The mortgage interest tax deduction provides homeowners the ability to deduct the interest they paid on their mortgage(s) from their taxable income they earned for the tax year in question. Your primary residence isn’t the only mortgage interest deduction you can take advantage of. If you have a mortgaged second home, that interest paid over the course of a year for that mortgage can be deducted as well.
Countries such as the United State, Netherlands, and Switzerland are the only developed countries that offer a full interest deduction. Ireland, Sweden and Belgium offer a mortgage interest tax deduction, but only a small fraction.
There are many opinions on whether the tax deduction positively or negatively affects the United States economy. It has been argued that the deduction gives an incentive to purchase a home, which in return fuels the economy. While the opposition argues that the deduction artificially inflates home prices. In my opinion, regardless if the tax deduction positively or negatively affects our economy, if the deduction was taken away, home prices would plummet at least 15% percent.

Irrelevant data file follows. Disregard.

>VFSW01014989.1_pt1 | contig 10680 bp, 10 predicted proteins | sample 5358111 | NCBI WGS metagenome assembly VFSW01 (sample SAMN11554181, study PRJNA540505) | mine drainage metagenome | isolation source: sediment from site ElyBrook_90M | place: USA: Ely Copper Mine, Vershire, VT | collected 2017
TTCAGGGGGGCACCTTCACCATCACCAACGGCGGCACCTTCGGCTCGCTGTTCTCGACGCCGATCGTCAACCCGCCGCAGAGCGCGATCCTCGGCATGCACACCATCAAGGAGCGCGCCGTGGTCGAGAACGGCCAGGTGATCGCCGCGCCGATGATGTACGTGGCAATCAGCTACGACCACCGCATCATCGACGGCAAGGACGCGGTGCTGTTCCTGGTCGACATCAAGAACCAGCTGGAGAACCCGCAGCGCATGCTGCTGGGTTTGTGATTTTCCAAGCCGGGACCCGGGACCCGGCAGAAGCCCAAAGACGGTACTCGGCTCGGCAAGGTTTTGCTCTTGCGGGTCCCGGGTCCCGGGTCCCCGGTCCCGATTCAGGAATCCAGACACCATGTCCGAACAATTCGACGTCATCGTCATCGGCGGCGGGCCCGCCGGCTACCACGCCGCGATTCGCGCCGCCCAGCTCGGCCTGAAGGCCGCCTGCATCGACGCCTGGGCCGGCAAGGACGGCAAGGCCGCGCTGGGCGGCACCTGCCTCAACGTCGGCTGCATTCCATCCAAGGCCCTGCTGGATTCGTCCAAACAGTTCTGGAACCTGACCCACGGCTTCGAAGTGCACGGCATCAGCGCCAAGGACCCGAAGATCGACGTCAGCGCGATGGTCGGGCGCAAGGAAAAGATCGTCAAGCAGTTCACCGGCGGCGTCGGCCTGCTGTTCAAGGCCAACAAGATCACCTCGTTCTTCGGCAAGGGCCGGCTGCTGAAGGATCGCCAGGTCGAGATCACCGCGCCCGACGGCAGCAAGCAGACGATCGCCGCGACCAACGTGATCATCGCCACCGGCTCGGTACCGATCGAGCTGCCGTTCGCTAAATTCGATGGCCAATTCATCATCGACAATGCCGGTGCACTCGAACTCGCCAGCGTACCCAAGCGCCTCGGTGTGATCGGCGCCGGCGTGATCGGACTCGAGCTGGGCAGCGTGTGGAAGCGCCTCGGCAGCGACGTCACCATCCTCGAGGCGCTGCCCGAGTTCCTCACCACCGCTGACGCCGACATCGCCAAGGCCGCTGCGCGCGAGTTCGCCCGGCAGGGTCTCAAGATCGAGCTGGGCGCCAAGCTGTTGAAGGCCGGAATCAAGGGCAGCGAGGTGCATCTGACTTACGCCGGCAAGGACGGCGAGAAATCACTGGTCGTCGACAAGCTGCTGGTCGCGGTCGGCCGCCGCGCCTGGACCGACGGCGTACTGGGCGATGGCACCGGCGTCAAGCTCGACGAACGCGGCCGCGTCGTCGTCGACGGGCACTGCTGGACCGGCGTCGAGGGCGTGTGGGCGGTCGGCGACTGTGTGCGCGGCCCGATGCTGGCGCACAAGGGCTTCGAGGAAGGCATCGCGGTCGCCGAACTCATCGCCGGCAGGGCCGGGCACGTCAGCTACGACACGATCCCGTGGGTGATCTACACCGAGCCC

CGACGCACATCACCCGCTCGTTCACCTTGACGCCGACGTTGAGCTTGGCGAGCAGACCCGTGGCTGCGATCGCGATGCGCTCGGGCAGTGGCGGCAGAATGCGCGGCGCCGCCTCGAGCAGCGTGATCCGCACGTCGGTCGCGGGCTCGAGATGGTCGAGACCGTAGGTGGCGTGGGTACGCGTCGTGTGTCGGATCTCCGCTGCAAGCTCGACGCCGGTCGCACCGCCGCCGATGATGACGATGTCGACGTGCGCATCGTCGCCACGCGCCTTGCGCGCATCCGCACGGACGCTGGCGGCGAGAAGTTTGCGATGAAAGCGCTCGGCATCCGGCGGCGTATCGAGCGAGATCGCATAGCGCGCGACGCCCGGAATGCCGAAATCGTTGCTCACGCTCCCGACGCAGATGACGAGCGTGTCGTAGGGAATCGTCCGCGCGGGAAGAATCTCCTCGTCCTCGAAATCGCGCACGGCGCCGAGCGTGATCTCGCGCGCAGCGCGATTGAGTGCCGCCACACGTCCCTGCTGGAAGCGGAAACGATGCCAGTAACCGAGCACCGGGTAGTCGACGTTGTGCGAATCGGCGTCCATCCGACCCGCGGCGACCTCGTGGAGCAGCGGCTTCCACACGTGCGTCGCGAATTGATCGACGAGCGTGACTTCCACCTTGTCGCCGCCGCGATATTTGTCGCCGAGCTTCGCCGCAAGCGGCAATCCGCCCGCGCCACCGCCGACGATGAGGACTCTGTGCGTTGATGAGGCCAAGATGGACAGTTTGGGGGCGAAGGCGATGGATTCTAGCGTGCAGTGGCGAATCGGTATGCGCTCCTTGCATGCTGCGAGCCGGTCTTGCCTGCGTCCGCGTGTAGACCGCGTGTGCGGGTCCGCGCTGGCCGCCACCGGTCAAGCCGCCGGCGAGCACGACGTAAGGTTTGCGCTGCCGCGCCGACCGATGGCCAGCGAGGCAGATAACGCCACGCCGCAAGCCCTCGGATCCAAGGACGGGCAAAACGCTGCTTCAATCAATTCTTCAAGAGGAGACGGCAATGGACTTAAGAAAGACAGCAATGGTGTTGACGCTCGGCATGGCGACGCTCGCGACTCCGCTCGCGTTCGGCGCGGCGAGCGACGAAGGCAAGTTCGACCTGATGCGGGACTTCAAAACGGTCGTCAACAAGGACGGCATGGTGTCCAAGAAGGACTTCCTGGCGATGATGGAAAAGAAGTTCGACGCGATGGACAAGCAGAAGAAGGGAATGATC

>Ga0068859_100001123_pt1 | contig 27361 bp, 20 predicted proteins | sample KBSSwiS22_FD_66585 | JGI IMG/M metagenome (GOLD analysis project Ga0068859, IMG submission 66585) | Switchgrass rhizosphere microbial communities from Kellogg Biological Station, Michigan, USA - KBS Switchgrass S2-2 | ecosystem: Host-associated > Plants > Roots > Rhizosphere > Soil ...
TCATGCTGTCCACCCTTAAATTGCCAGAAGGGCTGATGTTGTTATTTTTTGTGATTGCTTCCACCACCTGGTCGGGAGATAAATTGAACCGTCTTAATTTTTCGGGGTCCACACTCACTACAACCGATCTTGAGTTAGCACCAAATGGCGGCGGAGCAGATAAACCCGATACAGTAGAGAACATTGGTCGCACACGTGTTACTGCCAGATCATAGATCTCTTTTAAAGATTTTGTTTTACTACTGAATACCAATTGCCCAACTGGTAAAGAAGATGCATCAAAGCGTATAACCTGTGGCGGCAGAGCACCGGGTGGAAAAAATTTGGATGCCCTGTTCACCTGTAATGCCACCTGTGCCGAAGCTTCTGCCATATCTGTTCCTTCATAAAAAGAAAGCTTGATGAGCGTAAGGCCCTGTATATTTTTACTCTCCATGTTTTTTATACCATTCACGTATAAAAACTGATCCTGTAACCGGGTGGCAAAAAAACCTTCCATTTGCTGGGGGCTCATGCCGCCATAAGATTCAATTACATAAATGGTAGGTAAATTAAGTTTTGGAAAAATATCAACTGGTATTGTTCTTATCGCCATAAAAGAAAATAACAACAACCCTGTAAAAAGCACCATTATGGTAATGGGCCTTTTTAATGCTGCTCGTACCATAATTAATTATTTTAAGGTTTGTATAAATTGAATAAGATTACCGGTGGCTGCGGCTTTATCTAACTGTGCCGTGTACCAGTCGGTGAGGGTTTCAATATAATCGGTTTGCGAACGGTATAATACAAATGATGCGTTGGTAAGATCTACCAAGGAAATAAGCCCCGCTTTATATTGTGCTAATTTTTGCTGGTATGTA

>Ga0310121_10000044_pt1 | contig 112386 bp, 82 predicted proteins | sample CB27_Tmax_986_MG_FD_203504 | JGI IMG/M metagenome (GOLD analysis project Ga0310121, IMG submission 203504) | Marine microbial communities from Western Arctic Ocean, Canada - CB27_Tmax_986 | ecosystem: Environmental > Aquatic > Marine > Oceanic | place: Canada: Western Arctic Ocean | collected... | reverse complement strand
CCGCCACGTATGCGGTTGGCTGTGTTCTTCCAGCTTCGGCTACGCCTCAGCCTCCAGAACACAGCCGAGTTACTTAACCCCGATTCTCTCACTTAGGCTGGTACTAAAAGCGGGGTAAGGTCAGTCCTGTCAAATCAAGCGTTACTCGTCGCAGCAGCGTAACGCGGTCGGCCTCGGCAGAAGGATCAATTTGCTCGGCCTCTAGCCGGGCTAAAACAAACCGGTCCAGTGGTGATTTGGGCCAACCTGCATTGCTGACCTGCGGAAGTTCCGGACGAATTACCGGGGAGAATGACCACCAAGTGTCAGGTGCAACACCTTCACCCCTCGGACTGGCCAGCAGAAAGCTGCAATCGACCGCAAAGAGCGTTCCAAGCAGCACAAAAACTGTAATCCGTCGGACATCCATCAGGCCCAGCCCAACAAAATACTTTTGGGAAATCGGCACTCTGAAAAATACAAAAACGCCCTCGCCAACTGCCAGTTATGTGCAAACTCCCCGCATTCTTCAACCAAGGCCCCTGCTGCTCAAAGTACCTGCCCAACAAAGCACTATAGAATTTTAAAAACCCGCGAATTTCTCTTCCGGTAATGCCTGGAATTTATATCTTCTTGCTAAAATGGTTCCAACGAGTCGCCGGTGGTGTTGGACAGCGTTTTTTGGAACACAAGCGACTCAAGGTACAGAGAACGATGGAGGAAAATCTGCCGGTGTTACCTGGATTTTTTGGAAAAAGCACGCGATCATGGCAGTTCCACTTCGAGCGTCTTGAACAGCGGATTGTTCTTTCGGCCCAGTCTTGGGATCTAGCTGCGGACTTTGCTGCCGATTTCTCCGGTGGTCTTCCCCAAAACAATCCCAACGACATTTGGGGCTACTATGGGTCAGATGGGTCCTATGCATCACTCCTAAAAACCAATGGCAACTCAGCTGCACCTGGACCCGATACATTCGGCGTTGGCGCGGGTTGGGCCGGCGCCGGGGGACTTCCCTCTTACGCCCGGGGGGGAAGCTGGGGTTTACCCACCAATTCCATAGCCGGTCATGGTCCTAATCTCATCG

Mortgage Interest Deduction Limit
There are two different types of mortgage debt called Home Acquisition Debt and Home Equity Debt:
Home Acquisition Debt: The IRS states that the most mortgage interest you can write off for Home Acquisition Debt is $1,000,000 and this goes for the first and the second homes as long as it’s used to acquire, construct, or substantially improve a home.
Home Equity Debt: You may also deduct up to $100,000 on your second mortgage as well, which is called Home Equity Debt as long as it’s NOT used to acquire, construct, or substantially improve a qualified home. However, you may not deduct over $100,000 for each mortgaged property that you own. In other words, even if you own multiple residences, you still can only deduct up to $100,000 per year.
Mortgage Interest Deduction Phase Out
If you gross more than $166,000, your mortgage interest deduction begins to get phased out Every $100 you earn over $166,800, you will lose three dollars of itemized deductions, or 33.3% up to a maximum loss of 80% of your itemized deductions.